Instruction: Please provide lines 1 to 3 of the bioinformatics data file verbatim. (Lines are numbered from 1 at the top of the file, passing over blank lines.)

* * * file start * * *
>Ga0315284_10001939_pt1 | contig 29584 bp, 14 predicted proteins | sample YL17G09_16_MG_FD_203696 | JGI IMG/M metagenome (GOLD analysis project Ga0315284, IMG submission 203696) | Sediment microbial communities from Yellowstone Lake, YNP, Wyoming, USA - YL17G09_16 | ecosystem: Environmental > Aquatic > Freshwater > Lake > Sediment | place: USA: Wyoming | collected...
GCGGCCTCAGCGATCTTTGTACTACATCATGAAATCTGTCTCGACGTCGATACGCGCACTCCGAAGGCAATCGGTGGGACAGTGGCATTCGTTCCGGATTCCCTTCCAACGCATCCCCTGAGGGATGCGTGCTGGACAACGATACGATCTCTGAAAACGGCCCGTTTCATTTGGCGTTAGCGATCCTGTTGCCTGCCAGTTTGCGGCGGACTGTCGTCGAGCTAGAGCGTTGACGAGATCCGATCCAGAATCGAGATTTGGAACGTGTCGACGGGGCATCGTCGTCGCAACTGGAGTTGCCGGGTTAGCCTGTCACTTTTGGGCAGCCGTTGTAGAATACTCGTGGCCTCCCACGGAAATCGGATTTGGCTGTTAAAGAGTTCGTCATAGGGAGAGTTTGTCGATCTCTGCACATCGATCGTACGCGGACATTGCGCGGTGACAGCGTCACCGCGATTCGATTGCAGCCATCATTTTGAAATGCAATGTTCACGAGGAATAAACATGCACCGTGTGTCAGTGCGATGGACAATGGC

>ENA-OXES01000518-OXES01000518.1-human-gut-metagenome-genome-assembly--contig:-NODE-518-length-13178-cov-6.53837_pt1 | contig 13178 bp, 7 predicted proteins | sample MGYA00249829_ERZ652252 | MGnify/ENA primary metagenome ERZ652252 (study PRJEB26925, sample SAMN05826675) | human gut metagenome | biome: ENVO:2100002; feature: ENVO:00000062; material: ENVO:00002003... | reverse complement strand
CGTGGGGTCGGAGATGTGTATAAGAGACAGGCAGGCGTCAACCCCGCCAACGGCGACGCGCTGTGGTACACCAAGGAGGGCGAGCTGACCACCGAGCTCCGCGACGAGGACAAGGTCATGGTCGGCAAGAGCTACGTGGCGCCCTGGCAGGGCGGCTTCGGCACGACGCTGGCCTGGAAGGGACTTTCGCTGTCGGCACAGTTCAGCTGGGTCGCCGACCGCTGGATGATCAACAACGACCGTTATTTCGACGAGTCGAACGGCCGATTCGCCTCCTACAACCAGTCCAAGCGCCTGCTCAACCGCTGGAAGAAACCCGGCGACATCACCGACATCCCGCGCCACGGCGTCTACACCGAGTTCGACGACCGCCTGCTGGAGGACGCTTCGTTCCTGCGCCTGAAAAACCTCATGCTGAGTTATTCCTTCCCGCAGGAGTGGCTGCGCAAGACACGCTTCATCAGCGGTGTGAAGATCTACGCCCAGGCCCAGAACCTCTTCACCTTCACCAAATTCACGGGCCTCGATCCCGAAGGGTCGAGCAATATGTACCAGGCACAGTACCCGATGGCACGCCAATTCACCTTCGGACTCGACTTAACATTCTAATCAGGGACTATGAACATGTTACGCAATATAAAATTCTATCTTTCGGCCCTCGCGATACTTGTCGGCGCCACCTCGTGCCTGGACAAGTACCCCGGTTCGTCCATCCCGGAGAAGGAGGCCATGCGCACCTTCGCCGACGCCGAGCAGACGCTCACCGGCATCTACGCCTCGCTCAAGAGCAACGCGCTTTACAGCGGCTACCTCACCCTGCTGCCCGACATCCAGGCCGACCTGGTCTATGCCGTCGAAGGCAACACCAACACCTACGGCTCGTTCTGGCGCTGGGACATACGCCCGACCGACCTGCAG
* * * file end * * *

>Ga0315284_10001939_pt1 | contig 29584 bp, 14 predicted proteins | sample YL17G09_16_MG_FD_203696 | JGI IMG/M metagenome (GOLD analysis project Ga0315284, IMG submission 203696) | Sediment microbial communities from Yellowstone Lake, YNP, Wyoming, USA - YL17G09_16 | ecosystem: Environmental > Aquatic > Freshwater > Lake > Sediment | place: USA: Wyoming | collected...
GCGGCCTCAGCGATCTTTGTACTACATCATGAAATCTGTCTCGACGTCGATACGCGCACTCCGAAGGCAATCGGTGGGACAGTGGCATTCGTTCCGGATTCCCTTCCAACGCATCCCCTGAGGGATGCGTGCTGGACAACGATACGATCTCTGAAAACGGCCCGTTTCATTTGGCGTTAGCGATCCTGTTGCCTGCCAGTTTGCGGCGGACTGTCGTCGAGCTAGAGCGTTGACGAGATCCGATCCAGAATCGAGATTTGGAACGTGTCGACGGGGCATCGTCGTCGCAACTGGAGTTGCCGGGTTAGCCTGTCACTTTTGGGCAGCCGTTGTAGAATACTCGTGGCCTCCCACGGAAATCGGATTTGGCTGTTAAAGAGTTCGTCATAGGGAGAGTTTGTCGATCTCTGCACATCGATCGTACGCGGACATTGCGCGGTGACAGCGTCACCGCGATTCGATTGCAGCCATCATTTTGAAATGCAATGTTCACGAGGAATAAACATGCACCGTGTGTCAGTGCGATGGACAATGGC

>ENA-OXES01000518-OXES01000518.1-human-gut-metagenome-genome-assembly--contig:-NODE-518-length-13178-cov-6.53837_pt1 | contig 13178 bp, 7 predicted proteins | sample MGYA00249829_ERZ652252 | MGnify/ENA primary metagenome ERZ652252 (study PRJEB26925, sample SAMN05826675) | human gut metagenome | biome: ENVO:2100002; feature: ENVO:00000062; material: ENVO:00002003... | reverse complement strand